The recorded interviews were first transcribed and then shown to another researcher for inspection to ensure the results’ reliability. Subsequently, the transcribed data were analyzed by following the thematic approach of Miles et al. (2013), which took place in several steps. Firstly, the researcher got familiar with the data by reading the transcribed interviews several times. After familiarizing with the data, each item of information was labeled with its respective initial codes, which are considered the building blocks of data analysis. In the next phase, the coded data were reviewed and repeated several times to refine and identify areas of similarity between codes. Subsequently, the codes were grouped in the respected categories, known as themes. A theme apprehends important information regarding the study’s objectives based on the participants’ responses (Braun and Clarke 2013). After generating themes, they were reviewed with regards to the coded and entire data to ensure its authenticity, and finally, a particular theme was defined.


Guided by the research questions of the study, the participants’ responses revealed useful insights regarding the causes, indications, and coping strategies of students’ stress, which are summarized below.

Stress creators

The most-reported stress-causing factors among students were the inadequacy of time and heavy academic workload (shown in Fig. 2). They have to work hard in a limited time, causing stress, and are often unable to complete given tasks on time. Furthermore, according to the institutional policy, the students have to maintain a culmulative grade point average (CGPA) of 3.0 to retain their university admission. Students may receive a scholarship if they obtain a CPGA of 3.5 or above. Therefore, to fulfill this policy, they are compelled to work hard, particularly by taking part in daily assignments, quizzes, online and offline class participation, attendance, and presentations daily or weekly. One of the students, PI, reported:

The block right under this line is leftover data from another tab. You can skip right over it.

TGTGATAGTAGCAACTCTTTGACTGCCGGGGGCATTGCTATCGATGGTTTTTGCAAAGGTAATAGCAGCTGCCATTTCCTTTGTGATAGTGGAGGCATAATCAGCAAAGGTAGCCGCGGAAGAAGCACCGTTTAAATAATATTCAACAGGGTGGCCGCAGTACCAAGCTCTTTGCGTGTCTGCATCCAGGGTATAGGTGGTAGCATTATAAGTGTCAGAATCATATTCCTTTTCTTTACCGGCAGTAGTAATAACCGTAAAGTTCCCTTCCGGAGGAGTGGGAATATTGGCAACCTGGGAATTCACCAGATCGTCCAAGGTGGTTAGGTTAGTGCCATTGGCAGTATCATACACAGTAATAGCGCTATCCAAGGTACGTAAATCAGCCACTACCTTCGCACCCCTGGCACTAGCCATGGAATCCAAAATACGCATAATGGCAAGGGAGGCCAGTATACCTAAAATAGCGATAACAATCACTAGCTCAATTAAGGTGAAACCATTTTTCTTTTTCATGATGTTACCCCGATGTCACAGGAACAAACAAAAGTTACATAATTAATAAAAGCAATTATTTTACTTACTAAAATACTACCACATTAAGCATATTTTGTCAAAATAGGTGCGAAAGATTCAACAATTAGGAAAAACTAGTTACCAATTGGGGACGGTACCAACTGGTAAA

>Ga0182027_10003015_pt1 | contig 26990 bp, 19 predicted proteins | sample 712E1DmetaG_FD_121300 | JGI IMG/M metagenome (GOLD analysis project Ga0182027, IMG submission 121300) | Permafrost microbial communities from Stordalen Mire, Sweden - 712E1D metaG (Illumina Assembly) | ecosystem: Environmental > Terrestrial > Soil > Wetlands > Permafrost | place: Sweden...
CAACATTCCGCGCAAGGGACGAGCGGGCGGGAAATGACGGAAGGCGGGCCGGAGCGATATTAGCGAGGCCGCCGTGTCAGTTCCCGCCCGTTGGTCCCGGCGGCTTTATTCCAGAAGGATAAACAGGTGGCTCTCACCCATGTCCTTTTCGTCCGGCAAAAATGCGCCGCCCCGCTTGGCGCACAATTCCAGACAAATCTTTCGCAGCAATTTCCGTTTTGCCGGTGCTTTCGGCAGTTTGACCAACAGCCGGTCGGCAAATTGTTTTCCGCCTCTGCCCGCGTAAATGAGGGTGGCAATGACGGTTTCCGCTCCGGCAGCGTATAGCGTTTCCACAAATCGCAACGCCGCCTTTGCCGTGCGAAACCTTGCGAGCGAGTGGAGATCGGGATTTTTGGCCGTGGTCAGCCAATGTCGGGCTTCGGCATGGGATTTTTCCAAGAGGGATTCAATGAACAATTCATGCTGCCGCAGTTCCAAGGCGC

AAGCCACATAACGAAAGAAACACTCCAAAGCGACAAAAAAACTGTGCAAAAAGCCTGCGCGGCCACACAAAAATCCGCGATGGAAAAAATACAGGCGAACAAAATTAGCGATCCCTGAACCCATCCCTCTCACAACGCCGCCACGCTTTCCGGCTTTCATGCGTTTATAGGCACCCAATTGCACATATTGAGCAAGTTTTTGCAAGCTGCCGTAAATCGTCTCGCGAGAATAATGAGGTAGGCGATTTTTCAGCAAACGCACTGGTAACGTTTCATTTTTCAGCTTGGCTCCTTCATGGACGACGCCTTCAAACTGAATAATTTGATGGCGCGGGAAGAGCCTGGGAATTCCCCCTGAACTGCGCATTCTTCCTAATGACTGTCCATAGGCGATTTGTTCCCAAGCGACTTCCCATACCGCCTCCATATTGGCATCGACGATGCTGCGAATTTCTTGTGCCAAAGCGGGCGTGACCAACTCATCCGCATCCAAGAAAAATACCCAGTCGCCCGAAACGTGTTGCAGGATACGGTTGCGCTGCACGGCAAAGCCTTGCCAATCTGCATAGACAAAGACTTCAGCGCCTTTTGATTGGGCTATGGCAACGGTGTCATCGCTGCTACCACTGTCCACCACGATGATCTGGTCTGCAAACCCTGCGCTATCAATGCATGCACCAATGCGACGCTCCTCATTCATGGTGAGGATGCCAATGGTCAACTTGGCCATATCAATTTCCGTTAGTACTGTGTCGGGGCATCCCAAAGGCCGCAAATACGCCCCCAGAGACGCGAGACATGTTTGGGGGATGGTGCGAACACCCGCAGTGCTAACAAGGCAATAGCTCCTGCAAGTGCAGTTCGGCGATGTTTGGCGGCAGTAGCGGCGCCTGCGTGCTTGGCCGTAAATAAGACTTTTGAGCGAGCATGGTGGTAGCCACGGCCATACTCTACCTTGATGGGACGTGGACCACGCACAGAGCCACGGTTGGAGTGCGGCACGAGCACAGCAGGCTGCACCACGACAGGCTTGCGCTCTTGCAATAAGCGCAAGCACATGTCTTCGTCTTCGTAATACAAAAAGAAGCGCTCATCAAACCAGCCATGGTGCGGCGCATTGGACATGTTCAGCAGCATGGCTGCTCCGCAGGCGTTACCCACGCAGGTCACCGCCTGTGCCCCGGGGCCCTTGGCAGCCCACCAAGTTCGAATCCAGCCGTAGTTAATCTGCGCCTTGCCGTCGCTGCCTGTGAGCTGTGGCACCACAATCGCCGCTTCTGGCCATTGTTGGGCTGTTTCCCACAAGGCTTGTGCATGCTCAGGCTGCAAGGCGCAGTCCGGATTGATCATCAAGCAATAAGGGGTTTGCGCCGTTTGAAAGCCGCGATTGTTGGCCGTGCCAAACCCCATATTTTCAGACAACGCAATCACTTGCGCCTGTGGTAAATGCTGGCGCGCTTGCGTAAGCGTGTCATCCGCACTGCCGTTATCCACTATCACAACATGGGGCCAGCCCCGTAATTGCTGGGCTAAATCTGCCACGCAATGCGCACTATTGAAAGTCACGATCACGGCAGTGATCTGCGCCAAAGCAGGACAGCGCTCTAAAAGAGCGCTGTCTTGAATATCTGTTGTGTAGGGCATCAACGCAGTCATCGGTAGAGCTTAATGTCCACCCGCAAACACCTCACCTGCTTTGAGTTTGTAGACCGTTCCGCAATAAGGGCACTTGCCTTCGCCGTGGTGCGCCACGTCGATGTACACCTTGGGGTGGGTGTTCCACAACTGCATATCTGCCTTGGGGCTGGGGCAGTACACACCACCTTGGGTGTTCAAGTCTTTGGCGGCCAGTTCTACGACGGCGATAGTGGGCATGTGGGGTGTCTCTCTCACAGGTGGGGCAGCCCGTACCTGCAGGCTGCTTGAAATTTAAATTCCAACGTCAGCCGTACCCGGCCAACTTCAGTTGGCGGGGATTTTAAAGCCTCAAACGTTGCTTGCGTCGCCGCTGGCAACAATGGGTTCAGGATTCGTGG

“We often feel that it is difficult to accomplish all tasks promptly, which makes me feel depressed.”

Fig. 2
figure 2

Stress creators

Some students complained about the lack of resources to attend online classes. Due to several constraints, students find it hard to take synchronous online sessions and assess the instructional content adequately. This situation makes them feel depressed. One student, YU, reported:

“I feel difficulty in attending online sessions because our Internet speed is very slow, and sometimes, due to the unavailability of electricity, I can’t attend the sessions.”

Besides, students also feel pressured due to the classroom’s competitive environment, and they want to get better grades than their classmates. However, a competitive environment encourages students to work hard; on the other hand, the situation generates stress, leading to academic regression. One of the faculty members, SN, reported: